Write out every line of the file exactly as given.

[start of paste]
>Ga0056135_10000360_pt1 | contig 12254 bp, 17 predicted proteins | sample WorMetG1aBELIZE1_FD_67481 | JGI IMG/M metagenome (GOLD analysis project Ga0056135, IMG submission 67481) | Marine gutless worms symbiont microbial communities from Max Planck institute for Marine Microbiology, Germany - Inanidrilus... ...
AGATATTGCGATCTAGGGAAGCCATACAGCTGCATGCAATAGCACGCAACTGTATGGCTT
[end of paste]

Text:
>Ga0056135_10000360_pt1 | contig 12254 bp, 17 predicted proteins | sample WorMetG1aBELIZE1_FD_67481 | JGI IMG/M metagenome (GOLD analysis project Ga0056135, IMG submission 67481) | Marine gutless worms symbiont microbial communities from Max Planck institute for Marine Microbiology, Germany - Inanidrilus... ...
AGATATTGCGATCTAGGGAAGCCATACAGCTGCATGCAATAGCACGCAACTGTATGGCTT